Wednesday, 15 August 2018

The Forever Burning Flame of Sholay

Happy Independence Day! Jaideep Sen on one of the most iconic films that India has ever made....

Today as India celebrates its 71st Independence Day, it also marks the 43rd birthday of the Greatest Gift India received on this date -- the "Greatest Star-cast Ever Assembled, The Greatest Story Ever Told": Sholay

So strong is the impact of this Film on the Indian psyche that celebrated filmmaker Shekhar Kapur who directed the last of the Salim-Javed collaborated Mr. India has gone on record to say that Sholay  is the most defining film in Indian cinema and that Indian cinema can be divided between Sholay A.D and Sholay B.C

The kind of passion and commitment that Salim Saab and Javed Saab invested into this epic can be gauged from the fact that not only have the characters of the film got etched in our memory but even a lifeless coin - with two heads - has become a part of our lives. Salim Saab & Javed Saab gave the inanimate object an independent character. It was used so brilliantly to underline Jai's (played with such finesse by Amitabh Bachchan) inherent goodness because whenever it was the 'right' thing that needed to be done at a certain point in the story, he would call 'heads'.

For me the most life changing dialogue in Sholay is Imaam Saab’s “Baap ke kandhe par bete ka janaza” and “Aaj puchoonga khuda se ki mujhe do chaar bete aur kyun nahin diye is gaon par shaheed hone ke liye” played with such warmth and complete dignity by A.K Hangal Ji. 

How well the Brilliant Duo of Salim Saab and Javed Saab juxtaposed a Father’s sorrow and pride and used it as a tool to instill courage into the shaken villagers to take on the evil Gabbar Singh.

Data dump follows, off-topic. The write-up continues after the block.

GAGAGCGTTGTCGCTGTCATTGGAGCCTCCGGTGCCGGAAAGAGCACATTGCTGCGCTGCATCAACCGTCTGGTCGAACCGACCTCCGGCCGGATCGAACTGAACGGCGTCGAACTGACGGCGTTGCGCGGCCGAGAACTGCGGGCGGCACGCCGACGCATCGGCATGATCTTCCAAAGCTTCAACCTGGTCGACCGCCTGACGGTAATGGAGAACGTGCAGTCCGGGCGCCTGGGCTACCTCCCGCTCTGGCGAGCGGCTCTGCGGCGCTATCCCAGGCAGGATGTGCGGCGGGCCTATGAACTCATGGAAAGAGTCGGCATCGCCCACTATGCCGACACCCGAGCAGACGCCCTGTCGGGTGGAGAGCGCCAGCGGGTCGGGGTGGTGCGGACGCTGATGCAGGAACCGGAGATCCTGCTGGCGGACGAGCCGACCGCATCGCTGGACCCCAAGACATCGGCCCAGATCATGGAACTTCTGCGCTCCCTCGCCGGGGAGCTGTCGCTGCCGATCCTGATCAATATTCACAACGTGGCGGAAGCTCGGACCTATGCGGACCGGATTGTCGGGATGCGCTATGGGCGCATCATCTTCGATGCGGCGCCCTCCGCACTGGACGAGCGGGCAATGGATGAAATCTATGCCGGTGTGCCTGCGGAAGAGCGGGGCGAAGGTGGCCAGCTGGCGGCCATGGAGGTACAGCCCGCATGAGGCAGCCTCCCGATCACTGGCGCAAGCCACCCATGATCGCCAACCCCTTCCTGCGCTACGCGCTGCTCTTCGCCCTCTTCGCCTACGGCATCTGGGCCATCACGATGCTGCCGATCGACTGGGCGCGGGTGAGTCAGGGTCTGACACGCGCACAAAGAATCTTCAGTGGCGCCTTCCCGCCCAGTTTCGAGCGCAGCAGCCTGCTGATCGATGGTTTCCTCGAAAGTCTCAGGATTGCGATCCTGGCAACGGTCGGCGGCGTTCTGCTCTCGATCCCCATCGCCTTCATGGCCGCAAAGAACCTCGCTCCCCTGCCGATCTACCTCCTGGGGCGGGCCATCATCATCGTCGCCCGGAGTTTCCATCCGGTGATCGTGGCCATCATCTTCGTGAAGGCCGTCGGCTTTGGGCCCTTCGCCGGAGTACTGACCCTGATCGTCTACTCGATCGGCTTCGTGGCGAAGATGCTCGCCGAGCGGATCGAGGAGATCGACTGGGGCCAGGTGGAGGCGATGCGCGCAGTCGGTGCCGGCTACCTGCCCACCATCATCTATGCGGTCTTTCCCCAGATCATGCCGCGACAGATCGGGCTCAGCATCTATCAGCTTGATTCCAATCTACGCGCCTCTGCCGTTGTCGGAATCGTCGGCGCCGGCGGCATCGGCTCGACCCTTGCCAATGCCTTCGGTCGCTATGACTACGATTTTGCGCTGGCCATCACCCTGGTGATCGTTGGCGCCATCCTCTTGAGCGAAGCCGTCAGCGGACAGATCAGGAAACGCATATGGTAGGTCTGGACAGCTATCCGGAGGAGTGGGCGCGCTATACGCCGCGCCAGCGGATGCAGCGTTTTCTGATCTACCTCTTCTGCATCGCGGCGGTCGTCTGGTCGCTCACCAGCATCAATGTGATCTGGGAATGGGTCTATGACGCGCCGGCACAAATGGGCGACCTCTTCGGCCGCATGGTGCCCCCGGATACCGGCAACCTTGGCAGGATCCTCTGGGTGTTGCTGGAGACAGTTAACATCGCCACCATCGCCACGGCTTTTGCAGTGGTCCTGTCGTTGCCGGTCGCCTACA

Which brings me to Gabbar Singh,undoubtedly and undisputedly the most fascinating and magnetic character ever penned in Indian cinema. When I recently saw that part of the film again -- and  by the way I see some part of this movement called Sholay almost every day of my life -- where Gabbar is gazing at a captive Basanti in his den and says, “Yeh Ramgarh wale apni betiyon ko kaun chakki ka pisa aata khilate hain re” I was floored by the complete unapologetic demeanour of the character in objectifying a woman with such flamboyance.
Having interacted closely with Salim Saab in recent times I have realised that this flamboyance and unapologetic confidence exists in his own personality which reflects in his work. Work, that has given Indian Cinema its identity. Work, that shall always stand the tallest in the form of the The Forever Burning Flame of Sholay.

Jaideep Sen is a filmmaker and a connoisseur of the art of storytelling. 

Read his previous posts in this Series here: 


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